Pink hearts, cards in the mail and fellow students making out in every corner; the Valentine’s Day season has yet again inspired the outcry of its usual hopeless romantics and cynical singles.
Modern Valentine’s day is centered entirely around the idea of romance and expressions of love targeted towards other people, most often a significant other. However, in the midst of high school and personal development, students often don’t take the time to dedicate love to themselves.
“A lot of people don’t prioritize taking care of themselves because there are so many other things that have to be done in life,” junior Sophie Marshall said.
At such a critical time for personal development, both within school and out, it’s concerning to think that students are neglecting to monitor their own mental health. Advocating for one’s own needs is important, yet is often dismissed because it seems conceited, Marshall said.
The topic of self-love seems to have turned into something of a nonchalant joke rather than a critical piece of an individual’s mental state. Junior Raymond Guo said that students, especially those who are feeling depressed, could genuinely use self care as a means of self-love.
“You can definitely do stuff for yourself that is extrinsic, like just going out somewhere and getting nice food for yourself,” Guo said.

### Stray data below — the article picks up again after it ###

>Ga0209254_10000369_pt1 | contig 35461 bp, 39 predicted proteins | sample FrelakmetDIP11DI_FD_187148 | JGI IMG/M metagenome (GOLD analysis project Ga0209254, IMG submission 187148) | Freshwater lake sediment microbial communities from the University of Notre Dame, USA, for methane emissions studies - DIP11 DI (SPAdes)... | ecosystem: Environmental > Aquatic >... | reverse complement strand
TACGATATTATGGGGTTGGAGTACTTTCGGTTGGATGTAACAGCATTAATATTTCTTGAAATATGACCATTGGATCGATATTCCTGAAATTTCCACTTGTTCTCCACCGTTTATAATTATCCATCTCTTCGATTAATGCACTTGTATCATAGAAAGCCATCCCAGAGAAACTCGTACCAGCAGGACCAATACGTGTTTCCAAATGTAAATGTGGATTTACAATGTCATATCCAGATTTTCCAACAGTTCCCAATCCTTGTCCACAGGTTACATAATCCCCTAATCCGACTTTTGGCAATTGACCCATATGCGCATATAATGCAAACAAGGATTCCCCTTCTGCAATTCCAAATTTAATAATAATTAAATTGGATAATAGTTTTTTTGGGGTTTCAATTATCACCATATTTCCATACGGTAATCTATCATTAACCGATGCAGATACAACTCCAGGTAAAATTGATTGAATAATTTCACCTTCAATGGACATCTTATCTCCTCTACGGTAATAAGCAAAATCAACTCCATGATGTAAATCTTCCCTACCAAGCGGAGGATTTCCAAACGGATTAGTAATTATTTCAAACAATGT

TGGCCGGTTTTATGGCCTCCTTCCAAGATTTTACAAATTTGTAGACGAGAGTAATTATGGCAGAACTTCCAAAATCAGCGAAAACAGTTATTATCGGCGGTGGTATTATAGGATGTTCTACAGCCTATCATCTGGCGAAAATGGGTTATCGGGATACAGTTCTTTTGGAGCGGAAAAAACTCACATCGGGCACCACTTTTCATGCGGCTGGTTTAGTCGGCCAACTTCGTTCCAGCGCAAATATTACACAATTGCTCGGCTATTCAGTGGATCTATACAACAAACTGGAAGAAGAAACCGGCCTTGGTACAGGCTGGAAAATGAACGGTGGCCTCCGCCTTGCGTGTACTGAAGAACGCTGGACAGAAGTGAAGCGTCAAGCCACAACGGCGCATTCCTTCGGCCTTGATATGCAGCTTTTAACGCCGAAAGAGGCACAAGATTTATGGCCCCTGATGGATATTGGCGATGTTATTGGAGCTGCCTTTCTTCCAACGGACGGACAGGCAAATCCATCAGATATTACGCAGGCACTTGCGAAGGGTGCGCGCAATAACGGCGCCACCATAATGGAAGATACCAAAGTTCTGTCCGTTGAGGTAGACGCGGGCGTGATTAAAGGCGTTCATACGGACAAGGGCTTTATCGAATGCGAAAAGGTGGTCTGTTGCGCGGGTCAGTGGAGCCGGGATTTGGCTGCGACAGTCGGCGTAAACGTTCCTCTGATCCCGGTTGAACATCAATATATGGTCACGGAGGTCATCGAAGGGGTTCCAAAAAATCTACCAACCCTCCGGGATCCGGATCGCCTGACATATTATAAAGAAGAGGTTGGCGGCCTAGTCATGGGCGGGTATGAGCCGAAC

However, freshman Johan Olsson said not every student has the time to spend for themselves in this way. He said that society and college oftentimes expect students to spend their time on subjects pushed onto them, rather than on ones they may want to pursue out of interest.
“There’s a set timeline that everyone needs to follow. At this age, I need to focus on college and my career. You know what? That can be really stressful,” said senior Andrea Reyes.
Reyes also said being patient with oneself as a method of self-love during stressful times should be a priority. In the face of failure or falling behind in classes, both things that Reyes said can take a toll on one’s mental health, taking the time to visit one’s counselor or taking a mental health day can be valuable.
“You never want to sacrifice your mental health for doing well in school,” Reyes said.
With this, the definition of self-love includes taking control of how one spends their time. Junior Anna Groene said that there’s also pressure to spend time with families and significant others, especially with Valentine’s Day. To her, self-love is taking a break from that and spending time the way she wants to.
“As you get older, you start to expect someone else’s admiration for you [on Valentine’s Day],” junior Anna Groene said.
Senior Arin Gallagher said that it was empowering to take charge of himself by learning to lessen the priority of the input of others in his daily life. When he chose to listen to himself instead, he said he gained self confidence.
“I stopped doing what was expected of me and I started doing what I want to do,” Gallagher said. “Do what you want; don’t be afraid of what people expect from you.”